Now, Luo’s team plans to do the same for the macaque brain, which is 200 times bigger, aiming to produce a “mesoscale connectome”—something like a wiring diagram. The effort will complement new brain-mapping programs under the BRAIN Initiative, says the initiative’s director, John Ngai of the US National Institutes of Health. He and Poo are discussing cooperation.
China is already a leader in another CBP focus area, the development of disease models in monkeys. Poo’s team made headlines in 2019 by combining cloning with gene editing to produce five genetically identical macaques that lacked a key gene regulating the circadian clock. The cloning proved inefficient; the group used 325 gene-edited embryos and 65 surrogate females to create the five animals. But the gene deletion had dramatic effects: The animals exhibit sleep disorders, increased anxiety, and depression. Poo’s group has also used gene editing to produce monkeys predisposed to Alzheimer’s disease. Other ION researchers are developing techniques for crippling genes in monkeys to induce symptoms of amyotrophic lateral sclerosis, says Stanford University neuroscientist Aaron Gitler, who studies ALS and has spent the past year on sabbatical at ION.
Poo intends to share his team’s animal models. But because major airlines no longer carry nonhuman primates as cargo, researchers will have to visit the International Center for Primate Brain Research, which receives funding from the city of Shanghai and CAS and is not part of the CBP. The center is led by Poo and neuroscientist Nikos Logothetis, who over the past 2 years moved most of his team from the Max Planck Institute for Biological Cybernetics after his lab was targeted by animal rights activists.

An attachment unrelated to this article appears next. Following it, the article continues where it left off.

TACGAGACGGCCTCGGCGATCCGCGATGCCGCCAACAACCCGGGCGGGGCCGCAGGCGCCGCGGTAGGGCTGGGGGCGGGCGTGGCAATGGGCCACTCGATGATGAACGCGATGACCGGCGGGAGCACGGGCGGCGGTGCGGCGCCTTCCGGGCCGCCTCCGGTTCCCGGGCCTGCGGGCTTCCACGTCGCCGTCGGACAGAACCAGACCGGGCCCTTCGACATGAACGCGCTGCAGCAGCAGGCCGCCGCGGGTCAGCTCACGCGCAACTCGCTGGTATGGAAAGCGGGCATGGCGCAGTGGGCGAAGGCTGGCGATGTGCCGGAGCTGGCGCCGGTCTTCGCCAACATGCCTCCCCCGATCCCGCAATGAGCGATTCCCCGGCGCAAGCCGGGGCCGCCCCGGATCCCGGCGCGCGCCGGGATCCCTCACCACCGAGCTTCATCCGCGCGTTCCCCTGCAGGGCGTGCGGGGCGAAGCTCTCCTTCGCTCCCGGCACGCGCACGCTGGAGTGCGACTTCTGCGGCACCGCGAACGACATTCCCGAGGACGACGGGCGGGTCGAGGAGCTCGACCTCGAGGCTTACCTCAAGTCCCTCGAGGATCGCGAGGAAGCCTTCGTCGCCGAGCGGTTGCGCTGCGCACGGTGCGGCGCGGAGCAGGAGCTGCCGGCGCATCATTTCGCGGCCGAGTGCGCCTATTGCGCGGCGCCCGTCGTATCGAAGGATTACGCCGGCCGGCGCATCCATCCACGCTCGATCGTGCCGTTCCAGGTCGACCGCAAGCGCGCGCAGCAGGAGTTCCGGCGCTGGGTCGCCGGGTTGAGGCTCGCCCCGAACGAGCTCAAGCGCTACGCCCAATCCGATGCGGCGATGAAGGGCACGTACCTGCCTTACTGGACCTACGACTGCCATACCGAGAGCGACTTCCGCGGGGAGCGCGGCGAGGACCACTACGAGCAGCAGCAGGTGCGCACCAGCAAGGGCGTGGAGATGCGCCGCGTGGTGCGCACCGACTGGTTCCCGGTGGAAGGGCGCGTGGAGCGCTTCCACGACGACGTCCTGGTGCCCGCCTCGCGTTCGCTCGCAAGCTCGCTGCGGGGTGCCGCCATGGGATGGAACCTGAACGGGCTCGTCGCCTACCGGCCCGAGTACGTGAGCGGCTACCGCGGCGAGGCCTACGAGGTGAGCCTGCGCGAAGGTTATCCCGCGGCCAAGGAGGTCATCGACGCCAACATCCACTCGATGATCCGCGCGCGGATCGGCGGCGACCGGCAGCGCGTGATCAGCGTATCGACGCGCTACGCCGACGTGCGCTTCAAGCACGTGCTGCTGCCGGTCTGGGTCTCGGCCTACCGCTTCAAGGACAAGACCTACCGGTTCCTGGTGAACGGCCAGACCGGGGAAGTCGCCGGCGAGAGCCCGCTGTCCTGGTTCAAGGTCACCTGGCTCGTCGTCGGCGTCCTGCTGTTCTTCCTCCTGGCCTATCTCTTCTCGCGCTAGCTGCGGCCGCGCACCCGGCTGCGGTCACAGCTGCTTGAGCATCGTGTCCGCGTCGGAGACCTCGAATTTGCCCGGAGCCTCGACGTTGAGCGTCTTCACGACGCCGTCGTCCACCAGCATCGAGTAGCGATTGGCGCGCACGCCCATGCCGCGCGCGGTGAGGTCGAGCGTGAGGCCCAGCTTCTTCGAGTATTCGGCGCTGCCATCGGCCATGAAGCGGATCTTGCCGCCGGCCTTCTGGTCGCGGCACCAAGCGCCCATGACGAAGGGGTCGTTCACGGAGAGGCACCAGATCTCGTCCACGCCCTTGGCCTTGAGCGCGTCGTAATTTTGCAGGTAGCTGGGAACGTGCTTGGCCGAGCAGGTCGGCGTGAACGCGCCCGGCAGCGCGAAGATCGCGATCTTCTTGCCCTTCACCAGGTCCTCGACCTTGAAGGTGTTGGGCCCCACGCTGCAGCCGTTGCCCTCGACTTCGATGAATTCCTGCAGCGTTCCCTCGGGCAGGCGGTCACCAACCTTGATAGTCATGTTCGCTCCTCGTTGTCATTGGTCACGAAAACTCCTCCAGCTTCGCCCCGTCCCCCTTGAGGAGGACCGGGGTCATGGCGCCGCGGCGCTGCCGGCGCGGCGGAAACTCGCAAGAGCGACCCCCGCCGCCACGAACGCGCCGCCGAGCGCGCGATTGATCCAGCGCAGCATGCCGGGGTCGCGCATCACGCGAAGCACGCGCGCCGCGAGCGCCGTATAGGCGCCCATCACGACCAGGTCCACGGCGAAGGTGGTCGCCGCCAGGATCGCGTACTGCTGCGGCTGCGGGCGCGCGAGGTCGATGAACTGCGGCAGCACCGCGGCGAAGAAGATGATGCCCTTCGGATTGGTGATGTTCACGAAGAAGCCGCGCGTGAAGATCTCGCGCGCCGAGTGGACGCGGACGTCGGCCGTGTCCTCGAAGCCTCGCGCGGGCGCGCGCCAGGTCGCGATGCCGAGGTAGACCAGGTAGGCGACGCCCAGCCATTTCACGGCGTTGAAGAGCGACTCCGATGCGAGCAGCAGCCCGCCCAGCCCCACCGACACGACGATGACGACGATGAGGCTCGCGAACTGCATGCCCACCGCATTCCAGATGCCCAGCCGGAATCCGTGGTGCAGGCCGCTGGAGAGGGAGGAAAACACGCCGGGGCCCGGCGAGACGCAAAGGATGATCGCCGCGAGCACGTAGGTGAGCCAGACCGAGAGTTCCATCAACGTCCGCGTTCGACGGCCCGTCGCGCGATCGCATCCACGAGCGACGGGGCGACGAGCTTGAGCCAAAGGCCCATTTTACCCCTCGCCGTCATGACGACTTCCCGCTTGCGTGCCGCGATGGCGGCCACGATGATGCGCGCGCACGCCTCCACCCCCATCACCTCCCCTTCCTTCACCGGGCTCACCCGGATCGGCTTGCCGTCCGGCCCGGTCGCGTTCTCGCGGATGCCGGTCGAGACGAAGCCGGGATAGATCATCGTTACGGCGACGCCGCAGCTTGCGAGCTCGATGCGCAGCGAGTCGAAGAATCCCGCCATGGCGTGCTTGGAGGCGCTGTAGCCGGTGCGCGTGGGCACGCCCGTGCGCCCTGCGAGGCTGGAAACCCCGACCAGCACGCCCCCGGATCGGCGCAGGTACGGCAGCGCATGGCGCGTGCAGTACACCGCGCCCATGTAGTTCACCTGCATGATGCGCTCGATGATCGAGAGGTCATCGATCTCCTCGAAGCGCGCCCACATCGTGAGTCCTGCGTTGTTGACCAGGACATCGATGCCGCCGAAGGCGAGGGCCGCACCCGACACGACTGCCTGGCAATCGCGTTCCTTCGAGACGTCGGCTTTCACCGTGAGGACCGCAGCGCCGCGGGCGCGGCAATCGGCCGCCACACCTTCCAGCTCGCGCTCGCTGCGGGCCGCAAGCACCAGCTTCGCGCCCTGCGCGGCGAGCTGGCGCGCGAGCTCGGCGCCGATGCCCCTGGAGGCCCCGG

Logothetis, who declined an interview request, is unlikely to have similar problems in China. “There is some but not a lot of concern about animals used in research, but there is no animal rights group focusing on this area,” says Deborah Cao, an animal law and welfare expert at Griffith University, Nathan. Still, Chinese researchers are striving to “replace, reduce, and refine” animal experiments, says Ji Dai, a neuroscientist at CAS’s Shenzhen Institutes of Advanced Technology. Even in China, policies on handling animals are getting stricter, he says.
For now, China is expanding the number of nonhuman primates in its research centers. The Kunming Institute of Zoology is completing a new facility that, with space for 5000 monkeys, will be China’s largest, says Bing Su, a geneticist there. CAS institutes in Shanghai already have more than 1000 animals and may double or triple that number, Poo says. He adds a monkey breeding and research center in Hainan province may hold 20,000 animals a decade from now. For comparison, the United States’s seven National Primate Research Centers hold 18,000 to 20,000 nonhuman primates.
The CBP may face other challenges. China’s stringent zero–COVID-19 policy has led to draconian control measures; Shanghai, one of China’s top research cities, shut down entirely in April and May. Such restrictions have “expats bailing out of China,” Gitler says. “We’ll see how that affects the ability of Mu-ming and others to recruit people.”
Another question is whether political friction between China and the West will dent cooperation. Desimone sees little impact on life science collaborations at the moment. “But I don’t have a crystal ball about international tensions in the future,” he says.